BMI, the body mass index is a simple measure that has long been used to assess people's risks for poor health and shortened life expectancy.

But researchers at the University of Pennsylvania caution that the measure is not as powerful and accurate as previously assumed, and doesn't offer a comprehensive picture of a person's health and disease risks.

You can find out your BMI in seconds, if you know your height and weight and have a handy chart. If you want to do the math yourself, take your weight in kilograms, then take your height in meters, squared. Divide your weight by the squared height, and voila, that's your body mass index.

A person with a BMI over 30 is considered obese and therefore generally assumed to be at risk for illnesses such as heart disease or diabetes. Penn Medicine professor Rex Ahima says this quick and simple tool works on many levels,  but it's limited. "It doesn't even distinguish between men and women, also the distribution of body fat," said Ahima.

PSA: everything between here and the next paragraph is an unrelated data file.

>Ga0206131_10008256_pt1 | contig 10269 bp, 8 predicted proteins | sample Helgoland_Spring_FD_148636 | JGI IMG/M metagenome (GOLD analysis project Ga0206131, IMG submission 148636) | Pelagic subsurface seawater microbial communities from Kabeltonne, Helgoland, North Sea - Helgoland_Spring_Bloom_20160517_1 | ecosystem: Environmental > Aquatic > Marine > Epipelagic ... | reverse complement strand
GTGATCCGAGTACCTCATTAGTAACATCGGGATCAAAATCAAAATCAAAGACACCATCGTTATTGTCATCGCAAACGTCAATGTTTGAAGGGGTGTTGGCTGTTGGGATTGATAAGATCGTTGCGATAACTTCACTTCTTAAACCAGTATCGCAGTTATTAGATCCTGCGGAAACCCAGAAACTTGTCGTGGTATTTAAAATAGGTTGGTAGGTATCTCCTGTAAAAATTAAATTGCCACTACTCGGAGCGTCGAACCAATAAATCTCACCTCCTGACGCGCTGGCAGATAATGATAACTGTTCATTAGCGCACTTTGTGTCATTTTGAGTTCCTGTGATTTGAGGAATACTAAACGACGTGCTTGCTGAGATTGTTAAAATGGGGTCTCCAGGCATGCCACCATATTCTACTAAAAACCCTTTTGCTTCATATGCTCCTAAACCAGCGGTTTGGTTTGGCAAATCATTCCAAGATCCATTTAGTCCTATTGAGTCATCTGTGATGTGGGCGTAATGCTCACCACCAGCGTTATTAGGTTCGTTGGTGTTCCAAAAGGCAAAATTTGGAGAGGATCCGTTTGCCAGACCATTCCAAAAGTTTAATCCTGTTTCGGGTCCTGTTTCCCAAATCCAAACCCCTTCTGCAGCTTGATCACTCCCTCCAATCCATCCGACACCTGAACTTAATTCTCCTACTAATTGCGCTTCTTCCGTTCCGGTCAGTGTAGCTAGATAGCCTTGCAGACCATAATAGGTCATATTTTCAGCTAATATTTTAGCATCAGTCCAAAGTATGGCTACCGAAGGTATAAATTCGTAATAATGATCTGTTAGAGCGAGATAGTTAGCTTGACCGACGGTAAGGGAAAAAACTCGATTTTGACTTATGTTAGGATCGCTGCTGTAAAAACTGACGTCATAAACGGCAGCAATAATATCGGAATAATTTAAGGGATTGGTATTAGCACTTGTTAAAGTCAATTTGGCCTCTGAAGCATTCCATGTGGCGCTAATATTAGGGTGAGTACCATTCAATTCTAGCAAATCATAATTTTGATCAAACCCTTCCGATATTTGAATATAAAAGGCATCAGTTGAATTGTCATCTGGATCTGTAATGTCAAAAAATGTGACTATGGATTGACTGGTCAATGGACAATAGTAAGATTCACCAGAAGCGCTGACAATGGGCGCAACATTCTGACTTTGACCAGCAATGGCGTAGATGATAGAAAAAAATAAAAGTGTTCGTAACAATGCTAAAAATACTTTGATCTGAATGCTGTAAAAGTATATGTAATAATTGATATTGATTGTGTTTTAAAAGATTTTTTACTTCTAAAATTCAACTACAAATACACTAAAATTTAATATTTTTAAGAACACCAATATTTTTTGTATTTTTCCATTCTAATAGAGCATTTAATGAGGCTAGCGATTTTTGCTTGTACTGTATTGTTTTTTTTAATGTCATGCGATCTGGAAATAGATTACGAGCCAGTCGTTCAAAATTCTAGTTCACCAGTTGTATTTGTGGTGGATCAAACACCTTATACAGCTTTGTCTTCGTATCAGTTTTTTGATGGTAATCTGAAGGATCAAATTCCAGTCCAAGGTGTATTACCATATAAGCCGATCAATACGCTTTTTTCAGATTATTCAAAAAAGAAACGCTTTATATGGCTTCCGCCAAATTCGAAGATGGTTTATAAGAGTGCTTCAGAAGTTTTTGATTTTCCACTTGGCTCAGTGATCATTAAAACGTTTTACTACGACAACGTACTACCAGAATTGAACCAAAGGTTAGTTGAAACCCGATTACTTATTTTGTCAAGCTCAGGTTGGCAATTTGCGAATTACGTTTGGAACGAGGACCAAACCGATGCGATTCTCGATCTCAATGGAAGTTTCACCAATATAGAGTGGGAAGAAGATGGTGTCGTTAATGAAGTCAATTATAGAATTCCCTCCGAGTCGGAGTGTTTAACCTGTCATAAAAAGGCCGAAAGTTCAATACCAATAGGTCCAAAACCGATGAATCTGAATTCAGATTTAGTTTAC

For example, athletes can get tagged with high BMI's because muscle is heavier than fat and BMI says nothing about where the fat is located on the body. Belly fat has been found to be more closely associated with various diseases than other fat zones on the body.

Ahima and several colleagues just published a paper in the journal Science on the use of BMI in medical practice and research. They argue that the BMI measure should only be seen as one of several risk factors. "It's not enough to just take a patient and say 'oh, your BMI today is 28,'" explained Ahima. "It's important over time to see what the trends are. Did it increase, did it decrease, then in relation to what?"

Ahima says in addition to tracking weight over time, other factors play a big role in predicting health outcomes for patients.

"The waist circumference, the person's family history for the disease in question, the level of fitness of the person, and very importantly, the trend in the BMI, how much of a change has occurred over time."